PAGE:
Saturday, August 22, 2009

The Road to London

The Adventure Begins – London by Way of Calgary

I have always enjoyed travelling, but, until late 2005, I had never ventured outside of North America. Luckily, my English friend, Paul, invited me to visit England with him. Just getting there was an adventure.

First, the Air Canada equipment at San Francisco International had mechanical difficulties that delayed the flight around three hours. When we finally arrived in Calgary, it was a race to get through customs, pick up and recheck our bags, and get to the gate before the flight to London departed. If we missed the flight, we would have to wait even longer to get there. Luckily, we made it to the gate as our transatlantic flight was boarding.

During takeoff, we had to deal with the remnants of a storm that was passing through the Calgary area. It felt like we were on a roller coaster. I had never been on such a long flight before. Since we were in coach, it got cramped pretty quickly, but we were finally on our way…

Thursday, August 6, 2009

I Am a Londoner

On the Street Where I Lived

I lived in three different residences and neighborhoods in London during 2005 and 2006. The most homey and wonderful was at 166 Nelson Road in North London. I have included an image here. You can do a full 360 degree scan -- just like you are there. The weather and flora in the photo look very similar to the last time I was there, which was during the 2006 World Cup (June).

View Larger Map

Monday, August 3, 2009

The Teenage Years/A Mexican Under the Influence

Monty Python's Flying Circus - Main Theme

The Monty Python Connection

In my introduction, I forgot to mention the profound effect that Monty Python’s Flying Circus had upon me. During my high school years (1972 – 1976), American public television was overrun with British productions, Masterpiece Theater, Upstairs, Downstairs, International Animation Festival, and, of course, Monty Python’s Flying Circus.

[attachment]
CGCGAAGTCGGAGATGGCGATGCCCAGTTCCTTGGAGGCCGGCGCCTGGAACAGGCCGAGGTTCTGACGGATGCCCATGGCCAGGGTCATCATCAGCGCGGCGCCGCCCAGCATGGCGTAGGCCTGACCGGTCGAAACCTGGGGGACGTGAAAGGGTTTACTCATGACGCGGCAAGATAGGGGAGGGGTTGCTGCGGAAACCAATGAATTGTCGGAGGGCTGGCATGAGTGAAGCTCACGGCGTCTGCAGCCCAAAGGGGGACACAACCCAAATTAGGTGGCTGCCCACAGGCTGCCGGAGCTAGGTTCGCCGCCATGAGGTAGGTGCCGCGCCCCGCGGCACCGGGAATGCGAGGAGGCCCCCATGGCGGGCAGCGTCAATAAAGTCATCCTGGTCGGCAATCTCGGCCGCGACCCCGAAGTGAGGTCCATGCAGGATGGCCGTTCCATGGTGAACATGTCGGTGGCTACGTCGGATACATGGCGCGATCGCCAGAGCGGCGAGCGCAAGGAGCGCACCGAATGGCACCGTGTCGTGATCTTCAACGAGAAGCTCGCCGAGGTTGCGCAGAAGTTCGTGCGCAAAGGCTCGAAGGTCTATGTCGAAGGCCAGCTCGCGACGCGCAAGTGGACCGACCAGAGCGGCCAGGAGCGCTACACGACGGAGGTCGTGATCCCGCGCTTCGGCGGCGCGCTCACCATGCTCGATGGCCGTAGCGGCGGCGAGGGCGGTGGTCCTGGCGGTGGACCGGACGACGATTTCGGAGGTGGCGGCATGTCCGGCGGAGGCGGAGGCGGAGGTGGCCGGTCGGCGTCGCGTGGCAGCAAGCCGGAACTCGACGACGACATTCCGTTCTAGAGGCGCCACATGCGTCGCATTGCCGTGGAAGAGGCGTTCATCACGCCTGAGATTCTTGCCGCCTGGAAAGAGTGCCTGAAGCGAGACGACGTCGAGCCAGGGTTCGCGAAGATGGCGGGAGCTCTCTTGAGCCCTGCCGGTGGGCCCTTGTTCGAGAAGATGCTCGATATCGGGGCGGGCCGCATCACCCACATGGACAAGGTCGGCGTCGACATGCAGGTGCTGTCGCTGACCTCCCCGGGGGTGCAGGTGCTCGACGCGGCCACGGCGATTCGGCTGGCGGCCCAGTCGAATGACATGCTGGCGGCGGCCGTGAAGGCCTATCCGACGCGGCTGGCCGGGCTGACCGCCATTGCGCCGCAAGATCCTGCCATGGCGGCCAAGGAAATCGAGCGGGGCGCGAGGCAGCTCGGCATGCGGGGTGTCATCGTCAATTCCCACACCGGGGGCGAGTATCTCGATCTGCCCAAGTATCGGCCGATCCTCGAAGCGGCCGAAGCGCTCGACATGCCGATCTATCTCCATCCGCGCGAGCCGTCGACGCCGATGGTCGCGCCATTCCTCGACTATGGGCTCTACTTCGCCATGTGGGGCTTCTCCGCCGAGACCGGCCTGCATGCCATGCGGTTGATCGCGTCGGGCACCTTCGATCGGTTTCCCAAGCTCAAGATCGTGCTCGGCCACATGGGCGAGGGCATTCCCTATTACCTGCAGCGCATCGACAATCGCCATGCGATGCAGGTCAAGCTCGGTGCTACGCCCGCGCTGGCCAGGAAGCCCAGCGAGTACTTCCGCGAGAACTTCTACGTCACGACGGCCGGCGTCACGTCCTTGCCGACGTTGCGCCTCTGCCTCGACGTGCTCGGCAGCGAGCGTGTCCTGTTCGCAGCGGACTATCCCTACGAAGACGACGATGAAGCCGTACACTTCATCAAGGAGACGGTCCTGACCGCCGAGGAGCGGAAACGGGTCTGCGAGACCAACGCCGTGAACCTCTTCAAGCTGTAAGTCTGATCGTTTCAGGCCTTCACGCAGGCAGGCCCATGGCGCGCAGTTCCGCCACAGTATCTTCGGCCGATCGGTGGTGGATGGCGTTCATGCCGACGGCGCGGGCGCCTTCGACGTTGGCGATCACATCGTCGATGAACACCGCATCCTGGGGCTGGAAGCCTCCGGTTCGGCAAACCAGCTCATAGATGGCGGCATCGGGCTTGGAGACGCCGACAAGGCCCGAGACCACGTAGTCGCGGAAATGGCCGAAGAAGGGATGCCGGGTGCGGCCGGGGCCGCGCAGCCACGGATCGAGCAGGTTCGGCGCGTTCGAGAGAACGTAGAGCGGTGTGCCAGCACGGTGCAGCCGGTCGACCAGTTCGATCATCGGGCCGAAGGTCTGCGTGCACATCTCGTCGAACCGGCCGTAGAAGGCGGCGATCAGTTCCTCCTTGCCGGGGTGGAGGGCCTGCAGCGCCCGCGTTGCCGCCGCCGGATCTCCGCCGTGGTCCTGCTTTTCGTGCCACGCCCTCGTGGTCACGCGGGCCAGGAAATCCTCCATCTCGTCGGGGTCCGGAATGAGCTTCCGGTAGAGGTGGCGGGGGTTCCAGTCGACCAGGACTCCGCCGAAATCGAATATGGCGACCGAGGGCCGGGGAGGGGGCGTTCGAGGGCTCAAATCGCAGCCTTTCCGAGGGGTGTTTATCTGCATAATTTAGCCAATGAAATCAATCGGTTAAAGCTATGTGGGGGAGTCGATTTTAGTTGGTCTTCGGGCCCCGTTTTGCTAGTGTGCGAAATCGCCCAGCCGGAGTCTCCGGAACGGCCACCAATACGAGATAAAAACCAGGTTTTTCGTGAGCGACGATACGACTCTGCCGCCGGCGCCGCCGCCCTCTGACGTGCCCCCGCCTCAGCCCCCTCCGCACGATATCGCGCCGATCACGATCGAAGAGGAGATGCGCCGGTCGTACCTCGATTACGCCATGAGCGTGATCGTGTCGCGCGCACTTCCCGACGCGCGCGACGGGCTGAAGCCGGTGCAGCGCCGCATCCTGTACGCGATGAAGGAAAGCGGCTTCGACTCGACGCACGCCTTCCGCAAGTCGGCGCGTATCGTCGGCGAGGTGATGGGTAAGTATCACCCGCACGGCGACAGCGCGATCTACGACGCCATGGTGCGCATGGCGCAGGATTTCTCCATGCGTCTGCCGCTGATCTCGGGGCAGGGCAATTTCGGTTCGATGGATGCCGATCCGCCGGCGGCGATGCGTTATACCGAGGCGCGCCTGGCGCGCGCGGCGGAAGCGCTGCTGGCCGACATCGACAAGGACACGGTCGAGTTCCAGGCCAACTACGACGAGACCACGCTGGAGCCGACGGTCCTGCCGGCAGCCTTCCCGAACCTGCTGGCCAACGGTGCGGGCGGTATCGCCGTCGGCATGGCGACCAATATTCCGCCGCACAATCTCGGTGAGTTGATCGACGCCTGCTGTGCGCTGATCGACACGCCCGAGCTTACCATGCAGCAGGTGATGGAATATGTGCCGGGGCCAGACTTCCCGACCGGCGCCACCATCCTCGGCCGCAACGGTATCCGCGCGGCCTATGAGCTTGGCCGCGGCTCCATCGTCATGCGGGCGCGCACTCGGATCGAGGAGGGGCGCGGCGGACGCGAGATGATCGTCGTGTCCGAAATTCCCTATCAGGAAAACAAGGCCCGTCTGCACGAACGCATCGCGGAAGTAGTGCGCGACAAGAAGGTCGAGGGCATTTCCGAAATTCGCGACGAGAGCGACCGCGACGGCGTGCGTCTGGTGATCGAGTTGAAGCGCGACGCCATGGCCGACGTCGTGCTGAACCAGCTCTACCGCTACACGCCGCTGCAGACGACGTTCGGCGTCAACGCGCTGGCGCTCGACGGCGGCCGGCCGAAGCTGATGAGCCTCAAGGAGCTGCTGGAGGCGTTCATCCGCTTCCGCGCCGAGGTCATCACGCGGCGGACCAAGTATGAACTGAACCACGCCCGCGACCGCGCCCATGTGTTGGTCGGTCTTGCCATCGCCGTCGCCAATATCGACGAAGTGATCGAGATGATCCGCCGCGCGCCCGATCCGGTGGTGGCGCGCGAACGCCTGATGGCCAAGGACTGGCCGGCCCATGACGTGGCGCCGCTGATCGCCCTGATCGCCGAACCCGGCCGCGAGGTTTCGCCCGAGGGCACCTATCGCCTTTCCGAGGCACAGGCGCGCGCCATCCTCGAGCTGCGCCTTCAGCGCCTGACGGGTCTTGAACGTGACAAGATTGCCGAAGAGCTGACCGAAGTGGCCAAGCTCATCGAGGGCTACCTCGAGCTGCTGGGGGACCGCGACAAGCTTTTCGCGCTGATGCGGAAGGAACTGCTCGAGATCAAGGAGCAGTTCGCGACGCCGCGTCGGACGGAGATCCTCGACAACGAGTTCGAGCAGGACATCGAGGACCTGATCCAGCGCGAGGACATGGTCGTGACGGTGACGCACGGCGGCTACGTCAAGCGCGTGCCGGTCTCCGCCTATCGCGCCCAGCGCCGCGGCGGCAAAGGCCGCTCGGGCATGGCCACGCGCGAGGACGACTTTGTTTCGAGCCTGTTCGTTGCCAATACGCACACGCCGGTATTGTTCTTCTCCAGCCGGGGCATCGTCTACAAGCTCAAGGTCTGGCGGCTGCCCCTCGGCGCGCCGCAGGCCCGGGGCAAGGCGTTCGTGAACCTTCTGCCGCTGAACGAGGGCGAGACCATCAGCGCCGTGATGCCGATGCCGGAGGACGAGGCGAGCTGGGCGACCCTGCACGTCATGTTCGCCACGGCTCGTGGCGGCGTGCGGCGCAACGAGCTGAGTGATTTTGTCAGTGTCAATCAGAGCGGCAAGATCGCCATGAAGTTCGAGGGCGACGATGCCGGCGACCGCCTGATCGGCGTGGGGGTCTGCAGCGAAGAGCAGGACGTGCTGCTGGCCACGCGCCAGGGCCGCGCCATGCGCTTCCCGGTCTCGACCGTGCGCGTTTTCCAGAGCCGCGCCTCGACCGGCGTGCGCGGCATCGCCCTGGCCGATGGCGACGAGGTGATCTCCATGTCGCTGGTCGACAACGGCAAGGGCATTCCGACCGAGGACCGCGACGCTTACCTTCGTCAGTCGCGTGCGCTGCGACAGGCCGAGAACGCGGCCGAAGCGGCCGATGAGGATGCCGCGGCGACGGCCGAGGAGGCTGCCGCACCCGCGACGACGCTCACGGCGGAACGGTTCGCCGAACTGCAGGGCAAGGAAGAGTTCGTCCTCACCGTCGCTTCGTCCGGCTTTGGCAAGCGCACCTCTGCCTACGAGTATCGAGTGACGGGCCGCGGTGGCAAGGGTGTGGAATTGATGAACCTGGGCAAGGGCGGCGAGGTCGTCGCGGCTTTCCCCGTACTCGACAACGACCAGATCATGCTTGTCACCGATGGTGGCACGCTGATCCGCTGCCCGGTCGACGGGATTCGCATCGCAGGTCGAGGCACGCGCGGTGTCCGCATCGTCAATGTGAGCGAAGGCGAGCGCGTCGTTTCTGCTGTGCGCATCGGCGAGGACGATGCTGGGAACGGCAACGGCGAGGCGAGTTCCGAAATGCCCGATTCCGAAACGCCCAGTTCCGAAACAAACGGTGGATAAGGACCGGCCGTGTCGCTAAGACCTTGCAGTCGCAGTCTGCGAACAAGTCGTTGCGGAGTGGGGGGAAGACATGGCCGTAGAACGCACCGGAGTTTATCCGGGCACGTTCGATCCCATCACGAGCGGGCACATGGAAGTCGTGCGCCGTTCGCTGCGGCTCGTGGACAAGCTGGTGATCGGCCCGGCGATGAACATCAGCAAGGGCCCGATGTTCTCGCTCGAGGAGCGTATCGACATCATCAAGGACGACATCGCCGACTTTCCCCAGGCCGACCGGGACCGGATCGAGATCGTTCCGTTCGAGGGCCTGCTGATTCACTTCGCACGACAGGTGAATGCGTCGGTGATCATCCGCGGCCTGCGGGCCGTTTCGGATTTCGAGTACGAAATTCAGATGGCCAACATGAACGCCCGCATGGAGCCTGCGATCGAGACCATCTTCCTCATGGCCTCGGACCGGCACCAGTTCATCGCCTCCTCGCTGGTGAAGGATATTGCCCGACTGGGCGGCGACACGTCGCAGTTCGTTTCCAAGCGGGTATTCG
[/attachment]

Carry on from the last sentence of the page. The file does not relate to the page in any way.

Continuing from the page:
Once I had a taste of it, I was hooked. The accents, the settings, the simultaneously high and lowbrow humor. I was in heaven!

From the unforgettable show opening to the classic sketches included here, I was very much entertained, but it never felt “foreign” to me. For me, I was home! Enjoy!

Monty Python's Flying Circus - The Lumberjack Song

Monty Python's Flying Circus ~ "Nudge, Nudge" Sketch

Sunday, August 2, 2009

Whither (or Wither), Britannia?

Union Jack or Union Jacked?

This week, two competing articles in Newsweek postulate that the UK is either KO’d or OK. Is the UK alright, Jack?

Read and decide for yourself:

“Is Great Britain Gone for Good?”



Saturday, August 1, 2009

Geography Lesson - London Style

My Blog's Banner

My blog’s banner comes from the Investec Specialist bank website’s home page. You can see the entire image here: Trust me, it’s worth it! It’s a lovely panorama, although it must be Photoshopped, because London’s main financial district, where The Gherkin aka 30 St Mary Axe London, England (see is located, is not in such close physical proximity to St. Paul’s Cathedral, as you can see from a review of either Google Maps here:

View Larger Map